Tracking down history takes time
This week you will find a special bonus inside your Faribault County Register – our ninth edition of the popular “Our Heroes” magazine.
We know there are many of our readers who look forward to this annual special section. Many have told me that they have a copy of each one, and look forward to reading the new version each November.
I receive many suggestions from our readers – almost year round – with names of veterans to profile in the magazine. We keep a list of those suggestions and try and get to as many as we can.
The staff all works hard on this magazine, trying our best to make it as nice as we can. From the ads to the stories to the photos, layout and design, it is a group effort here at the Register.
The stories are not always easy to create. While we have a list of veterans’ names, details about them are sometimes hard to come by.
Sometimes they do not want to share any personal details about their years of service to their country, other than the basic facts.
And, it is sometimes difficult to find many details – pr about a veteran who was killed in action 50, 60 or 70 years ago.
Occasionally we get a bit lucky. This year, for example, the Winnebago Museum had information on Virginia Hope for that story. We had George Huber sharing a diary his father had kept in World War I.
I had some extra help on the story of Billy Hooper, as well.
After some research, I found the Blue Earth yearbook from the year he graduated, as well as the story of his death and his funeral in the old 1965 Faribault County Registers which are located at the Blue Earth City Library.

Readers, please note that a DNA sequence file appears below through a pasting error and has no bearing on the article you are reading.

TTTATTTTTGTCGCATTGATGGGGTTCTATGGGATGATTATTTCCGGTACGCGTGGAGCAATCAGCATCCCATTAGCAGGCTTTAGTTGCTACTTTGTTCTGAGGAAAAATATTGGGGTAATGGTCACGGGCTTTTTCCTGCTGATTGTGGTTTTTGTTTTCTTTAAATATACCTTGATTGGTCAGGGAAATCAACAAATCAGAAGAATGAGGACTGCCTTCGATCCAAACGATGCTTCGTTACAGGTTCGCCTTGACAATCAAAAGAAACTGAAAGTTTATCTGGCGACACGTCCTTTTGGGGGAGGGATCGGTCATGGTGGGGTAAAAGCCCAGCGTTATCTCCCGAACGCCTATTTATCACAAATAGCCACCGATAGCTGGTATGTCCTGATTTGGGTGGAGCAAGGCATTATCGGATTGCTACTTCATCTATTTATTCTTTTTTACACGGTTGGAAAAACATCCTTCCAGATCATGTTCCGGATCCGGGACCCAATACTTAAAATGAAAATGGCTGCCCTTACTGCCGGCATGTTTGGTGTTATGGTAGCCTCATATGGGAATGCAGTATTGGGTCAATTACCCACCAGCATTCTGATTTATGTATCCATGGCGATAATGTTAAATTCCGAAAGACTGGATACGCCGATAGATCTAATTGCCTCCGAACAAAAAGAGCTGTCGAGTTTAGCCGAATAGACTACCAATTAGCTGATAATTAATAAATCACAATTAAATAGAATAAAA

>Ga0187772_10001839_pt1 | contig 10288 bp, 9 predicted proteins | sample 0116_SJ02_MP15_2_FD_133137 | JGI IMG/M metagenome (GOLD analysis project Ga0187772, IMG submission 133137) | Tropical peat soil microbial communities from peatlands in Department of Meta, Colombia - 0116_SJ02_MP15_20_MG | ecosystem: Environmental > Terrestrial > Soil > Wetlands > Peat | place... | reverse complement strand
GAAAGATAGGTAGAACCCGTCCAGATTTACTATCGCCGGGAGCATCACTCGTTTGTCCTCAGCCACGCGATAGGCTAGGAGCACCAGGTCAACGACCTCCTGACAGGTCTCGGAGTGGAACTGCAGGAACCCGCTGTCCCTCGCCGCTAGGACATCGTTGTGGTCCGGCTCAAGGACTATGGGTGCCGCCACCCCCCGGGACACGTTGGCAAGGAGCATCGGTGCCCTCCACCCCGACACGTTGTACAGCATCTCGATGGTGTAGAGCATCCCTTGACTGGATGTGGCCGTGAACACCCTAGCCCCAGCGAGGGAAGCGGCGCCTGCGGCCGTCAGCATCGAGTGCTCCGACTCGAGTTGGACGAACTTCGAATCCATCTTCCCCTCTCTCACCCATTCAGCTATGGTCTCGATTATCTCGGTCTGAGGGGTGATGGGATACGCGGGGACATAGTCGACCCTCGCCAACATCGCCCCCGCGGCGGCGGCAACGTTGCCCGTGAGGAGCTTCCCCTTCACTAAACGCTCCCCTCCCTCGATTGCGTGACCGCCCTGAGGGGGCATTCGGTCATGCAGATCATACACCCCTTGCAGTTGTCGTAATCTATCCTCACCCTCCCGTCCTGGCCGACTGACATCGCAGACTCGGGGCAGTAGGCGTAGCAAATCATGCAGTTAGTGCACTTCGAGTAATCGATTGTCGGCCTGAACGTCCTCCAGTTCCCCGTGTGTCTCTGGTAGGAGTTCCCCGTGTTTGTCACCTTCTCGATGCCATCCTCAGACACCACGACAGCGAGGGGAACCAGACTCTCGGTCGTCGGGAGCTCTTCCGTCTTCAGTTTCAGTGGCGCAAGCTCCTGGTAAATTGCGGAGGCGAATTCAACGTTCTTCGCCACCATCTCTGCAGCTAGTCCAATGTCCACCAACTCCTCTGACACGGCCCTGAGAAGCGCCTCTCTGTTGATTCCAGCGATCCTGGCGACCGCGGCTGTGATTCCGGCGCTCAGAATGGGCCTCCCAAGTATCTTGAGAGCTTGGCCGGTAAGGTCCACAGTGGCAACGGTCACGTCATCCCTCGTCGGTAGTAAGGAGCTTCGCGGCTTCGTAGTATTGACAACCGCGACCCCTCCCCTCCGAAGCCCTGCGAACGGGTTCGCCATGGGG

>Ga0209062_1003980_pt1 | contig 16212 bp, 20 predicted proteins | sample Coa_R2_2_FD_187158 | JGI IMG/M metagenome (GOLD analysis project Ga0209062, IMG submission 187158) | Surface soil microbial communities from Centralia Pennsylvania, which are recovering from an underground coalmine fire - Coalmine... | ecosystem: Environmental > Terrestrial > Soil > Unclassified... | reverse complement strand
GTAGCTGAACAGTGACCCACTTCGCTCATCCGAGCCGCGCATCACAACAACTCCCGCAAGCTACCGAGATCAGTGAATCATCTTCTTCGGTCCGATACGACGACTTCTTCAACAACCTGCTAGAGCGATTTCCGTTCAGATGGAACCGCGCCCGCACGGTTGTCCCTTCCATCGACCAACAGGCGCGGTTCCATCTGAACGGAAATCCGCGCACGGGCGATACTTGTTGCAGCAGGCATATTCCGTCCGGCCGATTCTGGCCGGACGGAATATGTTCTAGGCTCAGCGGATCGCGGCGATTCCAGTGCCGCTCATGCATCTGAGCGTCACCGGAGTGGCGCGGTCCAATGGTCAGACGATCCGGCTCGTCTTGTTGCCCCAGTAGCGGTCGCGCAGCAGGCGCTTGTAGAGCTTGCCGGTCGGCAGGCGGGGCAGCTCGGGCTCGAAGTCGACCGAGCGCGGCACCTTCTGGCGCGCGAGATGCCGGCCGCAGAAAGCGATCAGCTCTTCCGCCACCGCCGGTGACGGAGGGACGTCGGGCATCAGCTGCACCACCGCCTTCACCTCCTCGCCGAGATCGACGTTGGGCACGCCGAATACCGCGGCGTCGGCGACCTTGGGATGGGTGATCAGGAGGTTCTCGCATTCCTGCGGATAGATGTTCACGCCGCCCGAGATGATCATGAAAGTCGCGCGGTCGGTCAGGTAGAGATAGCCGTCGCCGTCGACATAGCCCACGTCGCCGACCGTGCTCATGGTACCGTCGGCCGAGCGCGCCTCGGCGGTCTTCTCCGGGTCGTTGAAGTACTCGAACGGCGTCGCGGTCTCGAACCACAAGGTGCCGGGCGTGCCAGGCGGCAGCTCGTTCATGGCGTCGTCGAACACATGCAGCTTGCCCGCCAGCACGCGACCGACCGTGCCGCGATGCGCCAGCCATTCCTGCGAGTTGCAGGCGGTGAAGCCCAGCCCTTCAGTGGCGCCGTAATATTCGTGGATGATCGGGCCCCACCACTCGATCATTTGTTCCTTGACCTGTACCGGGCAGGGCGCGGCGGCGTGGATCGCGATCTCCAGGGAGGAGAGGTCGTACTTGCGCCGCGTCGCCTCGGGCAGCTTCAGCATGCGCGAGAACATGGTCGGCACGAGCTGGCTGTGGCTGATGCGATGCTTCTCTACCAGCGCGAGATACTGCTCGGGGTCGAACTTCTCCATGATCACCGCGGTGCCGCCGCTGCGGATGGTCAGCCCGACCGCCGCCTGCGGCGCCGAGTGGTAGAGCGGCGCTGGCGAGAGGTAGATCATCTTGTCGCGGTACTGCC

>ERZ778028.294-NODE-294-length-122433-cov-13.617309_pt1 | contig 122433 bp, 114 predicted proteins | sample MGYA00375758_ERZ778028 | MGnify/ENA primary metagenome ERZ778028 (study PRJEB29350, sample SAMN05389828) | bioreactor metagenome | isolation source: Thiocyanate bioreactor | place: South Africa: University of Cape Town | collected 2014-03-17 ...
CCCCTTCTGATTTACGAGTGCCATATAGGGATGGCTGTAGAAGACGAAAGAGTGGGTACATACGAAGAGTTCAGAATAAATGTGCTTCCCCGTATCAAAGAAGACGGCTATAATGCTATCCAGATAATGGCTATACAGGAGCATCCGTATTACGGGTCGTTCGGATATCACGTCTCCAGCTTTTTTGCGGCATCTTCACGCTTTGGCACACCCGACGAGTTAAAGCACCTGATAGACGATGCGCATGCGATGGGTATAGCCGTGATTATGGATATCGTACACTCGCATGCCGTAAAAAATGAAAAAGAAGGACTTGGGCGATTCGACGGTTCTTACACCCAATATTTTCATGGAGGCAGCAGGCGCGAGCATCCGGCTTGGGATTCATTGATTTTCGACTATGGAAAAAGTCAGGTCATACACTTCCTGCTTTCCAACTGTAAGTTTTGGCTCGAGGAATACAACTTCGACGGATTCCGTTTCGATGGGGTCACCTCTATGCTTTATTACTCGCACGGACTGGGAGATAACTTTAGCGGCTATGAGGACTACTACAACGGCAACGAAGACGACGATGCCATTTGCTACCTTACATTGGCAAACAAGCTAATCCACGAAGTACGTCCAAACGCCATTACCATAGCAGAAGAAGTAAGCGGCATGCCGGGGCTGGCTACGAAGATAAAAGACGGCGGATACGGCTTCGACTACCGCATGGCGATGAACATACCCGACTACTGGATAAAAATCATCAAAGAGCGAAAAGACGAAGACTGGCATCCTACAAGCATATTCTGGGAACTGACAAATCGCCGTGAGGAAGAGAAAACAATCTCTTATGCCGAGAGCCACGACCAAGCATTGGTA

The bonus came, however, from a tip from A.B. Russ of the Faribault County Historical Society. He had found the names of Gordon Rippentrop and Dale Scott who had served with Hooper.
Luckily, it was possible to locate both men and hear their stories about their friend Billy Hooper.
Neither man, however had any photos of Billy or the ship. Rippentrop has moved several times and lost any pictures he might have had. Scott says he has a few, but they were in his lawyer’s office. He is battling lung cancer that he believes is from his years of serving in the engine room of the USS Kitty Hawk and is suing the Navy.
Pictures help make our Heroes stories better, so I needed to do some more research.
Hooper’s parents are both deceased. But, the obituary for Hooper notes he had a brother, Bradley.
After an internet search, a Bradley Hooper was listed as living in St. Peter at one time. However, there was not any listing for a Brad Hooper there.
More research revealed that Brad Hooper had died years ago. But, there was a listing for a Lincoln Hooper in St. Peter.
A phone call revealed that Lincoln Hooper is indeed Billy Hooper’s nephew.
“My father was Bradley Hooper, Billy’s only brother,” Lincoln Hooper says. “My dad died at the age of 54 in 1993.”
When Lincoln Hooper’s grandmother, Elma Hooper, died, he received a surprising inheritance.
“My grandma had kept everything about my uncle Billy in boxes, “ he says. “It includes all his service records, pictures, letters and medals.”
Many of the pictures with the Billy Hooper story came from that collection.
There are also dozens of letters from Billy and his mother to each other in the boxes. There is the letter from an admiral telling of Billy Hooper’s death. Letters from Hooper’s crewmates to his mother after his death, expressing words of sympathy.
One of those letters is especially interesting. It is from one of Billy’s crewmates who first expresses his sympathy, then makes a surprise revelation.
It seems he had talked to Billy often (including just hours before his death) and knew that the Blue Earth sailor had purchased a 1957 Chevy when he had been in boot camp in San Diego.
The crewmate says he knows the car is stored in Bakersfield, Calif., and that it needs some transmission work.
Then he makes an offer to buy it, saying he will pay the storage fee and fix the transmission.
Lincoln Hooper has spent quite a few hours going through all of the memorabilia of his uncle Billy – whom he never had a chance to meet. But, thanks to all the many items in the boxes from his grandmother, he is able to feel as though he did know him.
One thing Lincoln Hooper still wonders about, however.
Whatever happened to that ’57 Chevy?